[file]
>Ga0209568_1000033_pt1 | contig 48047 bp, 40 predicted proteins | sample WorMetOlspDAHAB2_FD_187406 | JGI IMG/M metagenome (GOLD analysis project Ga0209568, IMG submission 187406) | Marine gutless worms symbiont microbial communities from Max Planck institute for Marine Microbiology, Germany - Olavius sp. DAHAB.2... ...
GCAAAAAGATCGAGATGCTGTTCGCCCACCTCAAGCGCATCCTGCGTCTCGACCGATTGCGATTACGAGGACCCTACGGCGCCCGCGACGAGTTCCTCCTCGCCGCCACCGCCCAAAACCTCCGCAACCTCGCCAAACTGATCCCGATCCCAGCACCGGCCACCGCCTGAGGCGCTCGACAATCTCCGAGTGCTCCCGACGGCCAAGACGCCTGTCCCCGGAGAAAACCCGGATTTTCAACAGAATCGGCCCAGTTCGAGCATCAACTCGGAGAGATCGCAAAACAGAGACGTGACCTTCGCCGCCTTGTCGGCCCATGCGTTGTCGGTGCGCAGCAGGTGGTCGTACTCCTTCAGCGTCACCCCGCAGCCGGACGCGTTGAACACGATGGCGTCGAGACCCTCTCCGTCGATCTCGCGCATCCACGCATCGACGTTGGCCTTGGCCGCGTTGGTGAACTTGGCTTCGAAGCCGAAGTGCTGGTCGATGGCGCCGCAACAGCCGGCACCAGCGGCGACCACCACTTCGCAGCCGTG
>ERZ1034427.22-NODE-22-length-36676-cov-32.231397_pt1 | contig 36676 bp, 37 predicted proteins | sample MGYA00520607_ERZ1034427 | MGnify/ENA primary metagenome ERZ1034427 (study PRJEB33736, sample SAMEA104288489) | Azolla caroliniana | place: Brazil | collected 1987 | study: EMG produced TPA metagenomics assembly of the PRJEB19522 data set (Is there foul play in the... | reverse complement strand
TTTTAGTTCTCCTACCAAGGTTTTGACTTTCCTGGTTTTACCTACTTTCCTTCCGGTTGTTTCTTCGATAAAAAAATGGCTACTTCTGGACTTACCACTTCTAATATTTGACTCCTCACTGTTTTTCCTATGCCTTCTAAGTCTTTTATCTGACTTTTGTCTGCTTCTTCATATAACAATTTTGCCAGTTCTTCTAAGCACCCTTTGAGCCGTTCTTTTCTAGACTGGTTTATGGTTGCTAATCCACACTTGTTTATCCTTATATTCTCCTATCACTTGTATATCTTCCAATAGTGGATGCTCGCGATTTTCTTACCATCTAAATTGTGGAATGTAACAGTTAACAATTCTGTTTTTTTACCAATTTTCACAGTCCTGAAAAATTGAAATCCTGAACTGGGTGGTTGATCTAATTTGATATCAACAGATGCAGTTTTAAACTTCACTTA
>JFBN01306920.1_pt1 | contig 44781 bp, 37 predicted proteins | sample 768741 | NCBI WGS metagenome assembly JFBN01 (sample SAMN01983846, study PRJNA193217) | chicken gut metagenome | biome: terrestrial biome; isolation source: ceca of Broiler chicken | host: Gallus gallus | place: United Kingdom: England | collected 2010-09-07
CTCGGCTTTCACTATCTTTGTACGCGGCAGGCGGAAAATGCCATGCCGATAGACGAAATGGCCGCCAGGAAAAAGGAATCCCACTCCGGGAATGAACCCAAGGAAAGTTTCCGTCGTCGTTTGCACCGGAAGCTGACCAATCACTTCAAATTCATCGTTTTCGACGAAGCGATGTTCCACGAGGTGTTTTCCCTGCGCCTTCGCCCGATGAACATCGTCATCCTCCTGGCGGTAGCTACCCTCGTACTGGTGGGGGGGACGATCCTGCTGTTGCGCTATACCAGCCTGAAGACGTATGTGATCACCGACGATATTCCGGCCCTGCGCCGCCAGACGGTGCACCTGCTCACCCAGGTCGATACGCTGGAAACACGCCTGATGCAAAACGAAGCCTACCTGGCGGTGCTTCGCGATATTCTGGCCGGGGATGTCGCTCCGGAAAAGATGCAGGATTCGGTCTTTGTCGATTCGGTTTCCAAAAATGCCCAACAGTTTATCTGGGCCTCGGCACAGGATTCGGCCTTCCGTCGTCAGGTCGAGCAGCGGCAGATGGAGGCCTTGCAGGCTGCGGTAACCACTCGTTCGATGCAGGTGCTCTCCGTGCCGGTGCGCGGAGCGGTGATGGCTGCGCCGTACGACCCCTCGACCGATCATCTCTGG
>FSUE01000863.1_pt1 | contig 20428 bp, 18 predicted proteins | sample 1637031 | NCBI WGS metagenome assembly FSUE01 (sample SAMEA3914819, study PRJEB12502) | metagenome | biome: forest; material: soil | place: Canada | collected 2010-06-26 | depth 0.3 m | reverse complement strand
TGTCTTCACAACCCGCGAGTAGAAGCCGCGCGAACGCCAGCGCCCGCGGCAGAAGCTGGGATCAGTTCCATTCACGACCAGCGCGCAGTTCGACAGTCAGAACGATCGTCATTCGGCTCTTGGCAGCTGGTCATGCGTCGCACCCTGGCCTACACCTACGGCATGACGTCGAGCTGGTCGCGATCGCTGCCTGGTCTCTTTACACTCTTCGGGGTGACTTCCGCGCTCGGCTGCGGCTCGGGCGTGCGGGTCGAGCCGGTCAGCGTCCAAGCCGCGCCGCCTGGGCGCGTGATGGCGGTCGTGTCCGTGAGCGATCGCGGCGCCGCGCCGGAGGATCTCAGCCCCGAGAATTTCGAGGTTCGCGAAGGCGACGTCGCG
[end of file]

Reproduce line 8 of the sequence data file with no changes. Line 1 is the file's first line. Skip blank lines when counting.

TGTCTTCACAACCCGCGAGTAGAAGCCGCGCGAACGCCAGCGCCCGCGGCAGAAGCTGGGATCAGTTCCATTCACGACCAGCGCGCAGTTCGACAGTCAGAACGATCGTCATTCGGCTCTTGGCAGCTGGTCATGCGTCGCACCCTGGCCTACACCTACGGCATGACGTCGAGCTGGTCGCGATCGCTGCCTGGTCTCTTTACACTCTTCGGGGTGACTTCCGCGCTCGGCTGCGGCTCGGGCGTGCGGGTCGAGCCGGTCAGCGTCCAAGCCGCGCCGCCTGGGCGCGTGATGGCGGTCGTGTCCGTGAGCGATCGCGGCGCCGCGCCGGAGGATCTCAGCCCCGAGAATTTCGAGGTTCGCGAAGGCGACGTCGCG